Just because a strategy is tried and true, it doesn’t mean it’s no longer applicable. So devote a week to uploading your software to each significant online software library. You’ll want to keep a database of the sites that accept your submission so that you can visit them later and record the number of downloads that your software receives. That’s important for establishing a download-to-sales conversion ratio.
You’ll also want to check out the promotional opportunities at these sites since many of them offer low-cost alternatives to AdWords and other similar advertising institutions.
Sell the Software with Different Capabilities
One question that developers always ask is, “How should I price my software?” They fear a low price will make their software look cheap and unworthy, while a high price won’t be affordable and cut out a significant portion of the market. That’s why some developers offer a single software product in differentiated versions.
A version containing the minimum amount of features, for example, is typically priced very low, while a version with the maximum amount of features is priced high. Between those two versions is a version containing an average number of features, and it’s priced somewhere between the low-feature version and the high-feature version.
Each version may even have its own label such as “Bronze” for the minimal version, “Gold” for the extensive version, and “Silver” for the version between those two. The idea here is to create a product that customers from every economic level can buy.
Sell Explicit Functions While Keeping the Main Program Free
You’ll see this strategy commonly applied to open source software, where the main software product is freely available and its add-ons are sold individually. Through this strategy, you can gain a huge audience with the freebie and then make an income with additional functions and/or features appended as external plug-ins or data-packs.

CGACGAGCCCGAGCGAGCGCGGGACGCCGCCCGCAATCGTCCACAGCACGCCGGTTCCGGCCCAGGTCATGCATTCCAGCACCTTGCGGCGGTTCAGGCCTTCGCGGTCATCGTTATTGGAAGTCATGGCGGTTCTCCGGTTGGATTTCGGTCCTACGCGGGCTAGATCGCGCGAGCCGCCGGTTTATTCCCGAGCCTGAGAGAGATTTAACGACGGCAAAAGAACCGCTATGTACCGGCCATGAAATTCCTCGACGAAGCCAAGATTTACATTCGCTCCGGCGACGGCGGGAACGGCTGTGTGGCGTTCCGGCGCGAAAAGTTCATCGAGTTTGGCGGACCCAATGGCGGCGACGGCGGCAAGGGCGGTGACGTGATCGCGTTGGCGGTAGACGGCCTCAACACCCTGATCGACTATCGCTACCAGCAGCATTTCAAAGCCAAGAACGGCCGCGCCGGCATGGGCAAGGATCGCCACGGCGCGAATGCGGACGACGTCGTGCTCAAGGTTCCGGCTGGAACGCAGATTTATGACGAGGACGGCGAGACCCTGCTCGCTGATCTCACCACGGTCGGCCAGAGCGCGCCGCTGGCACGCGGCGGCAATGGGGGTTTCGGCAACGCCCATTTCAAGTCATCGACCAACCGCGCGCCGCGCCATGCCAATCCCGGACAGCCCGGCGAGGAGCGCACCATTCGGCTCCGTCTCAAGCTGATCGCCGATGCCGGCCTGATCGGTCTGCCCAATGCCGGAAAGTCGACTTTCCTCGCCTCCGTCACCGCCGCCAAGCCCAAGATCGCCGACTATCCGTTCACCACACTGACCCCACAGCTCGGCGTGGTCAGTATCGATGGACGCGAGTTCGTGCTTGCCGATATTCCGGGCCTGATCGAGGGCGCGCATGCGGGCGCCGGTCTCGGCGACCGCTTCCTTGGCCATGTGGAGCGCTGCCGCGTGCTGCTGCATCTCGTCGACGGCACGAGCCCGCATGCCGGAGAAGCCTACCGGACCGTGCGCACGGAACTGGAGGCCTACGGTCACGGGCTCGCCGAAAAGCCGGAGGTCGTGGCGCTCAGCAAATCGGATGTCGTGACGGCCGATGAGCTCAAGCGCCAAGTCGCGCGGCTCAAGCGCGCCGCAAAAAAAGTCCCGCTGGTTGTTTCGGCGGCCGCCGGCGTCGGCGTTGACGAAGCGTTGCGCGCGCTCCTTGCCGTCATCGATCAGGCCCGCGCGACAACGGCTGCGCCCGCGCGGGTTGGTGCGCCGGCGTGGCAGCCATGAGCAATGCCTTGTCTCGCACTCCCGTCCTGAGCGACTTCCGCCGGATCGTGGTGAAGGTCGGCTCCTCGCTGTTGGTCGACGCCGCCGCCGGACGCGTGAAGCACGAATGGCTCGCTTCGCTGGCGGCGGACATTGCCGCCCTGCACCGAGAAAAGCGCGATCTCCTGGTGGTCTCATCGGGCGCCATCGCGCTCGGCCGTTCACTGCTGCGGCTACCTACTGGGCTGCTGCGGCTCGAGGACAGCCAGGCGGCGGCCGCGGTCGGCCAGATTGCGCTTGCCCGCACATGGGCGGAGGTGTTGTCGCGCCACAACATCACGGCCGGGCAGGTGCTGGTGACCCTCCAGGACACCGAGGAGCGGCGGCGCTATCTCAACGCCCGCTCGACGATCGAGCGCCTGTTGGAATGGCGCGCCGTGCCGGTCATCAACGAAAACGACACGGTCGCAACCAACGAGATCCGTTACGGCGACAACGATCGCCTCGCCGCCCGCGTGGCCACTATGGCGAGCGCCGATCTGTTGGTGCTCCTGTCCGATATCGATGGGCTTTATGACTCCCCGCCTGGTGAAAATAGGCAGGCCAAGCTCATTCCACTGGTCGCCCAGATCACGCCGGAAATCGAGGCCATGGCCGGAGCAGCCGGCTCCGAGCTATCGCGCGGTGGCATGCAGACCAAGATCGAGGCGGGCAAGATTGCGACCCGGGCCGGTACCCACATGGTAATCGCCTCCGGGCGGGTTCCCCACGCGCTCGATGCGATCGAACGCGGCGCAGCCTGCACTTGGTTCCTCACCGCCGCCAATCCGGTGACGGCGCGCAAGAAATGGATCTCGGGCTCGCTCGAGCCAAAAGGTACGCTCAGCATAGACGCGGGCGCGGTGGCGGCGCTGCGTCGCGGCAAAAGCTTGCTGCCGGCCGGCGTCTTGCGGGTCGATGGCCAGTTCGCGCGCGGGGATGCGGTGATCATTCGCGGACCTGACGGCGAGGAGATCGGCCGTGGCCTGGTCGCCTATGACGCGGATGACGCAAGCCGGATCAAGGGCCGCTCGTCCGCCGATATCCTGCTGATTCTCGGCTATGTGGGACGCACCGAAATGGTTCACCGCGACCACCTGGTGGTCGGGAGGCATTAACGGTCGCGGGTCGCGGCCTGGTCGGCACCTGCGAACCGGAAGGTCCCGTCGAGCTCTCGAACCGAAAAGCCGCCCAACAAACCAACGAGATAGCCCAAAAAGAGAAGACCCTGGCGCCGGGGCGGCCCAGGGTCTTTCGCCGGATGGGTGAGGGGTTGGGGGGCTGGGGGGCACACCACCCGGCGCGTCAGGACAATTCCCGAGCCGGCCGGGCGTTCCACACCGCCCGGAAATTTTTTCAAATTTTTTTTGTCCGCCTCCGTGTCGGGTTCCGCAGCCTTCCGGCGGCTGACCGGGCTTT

You can even charge for support. Support isn’t an add-on or plug-in, however, it is an external component of software that can generate income via documentation in either electronic or book format, phone consultation, and more.
Make it a Web-Enabled, Subscription-Based Product
If you’re familiar with SaaS, or Software as a Service, then you’re familiar with subscription-based software. Subscription-based software charges for access to certain features or data. Microsoft’s latest Office software, Office 360, is an example, although access is granted to the entire suite rather than specific parts of the suite.
One major factor underlying SaaS’s success is its platform. SaaS is web-based software, ultimately granting any device that accesses the web the same access to its core functions. This access is important because it widens the market while other types of software are exclusive to the platforms they were built for (Windows, Mac, iPad, etc.) According to a Gartner Group estimate, SaaS sales reached into the billions just four years ago, so this isn’t a strategy to dismiss.
If you’re struggling with selling software online, then maybe one of the strategies above will help. Making money online can be hard no matter what you’re selling, however, if you take the time to devise a plan as diligently as you wrote your software, you’re sure to enjoy financial successful sooner or later.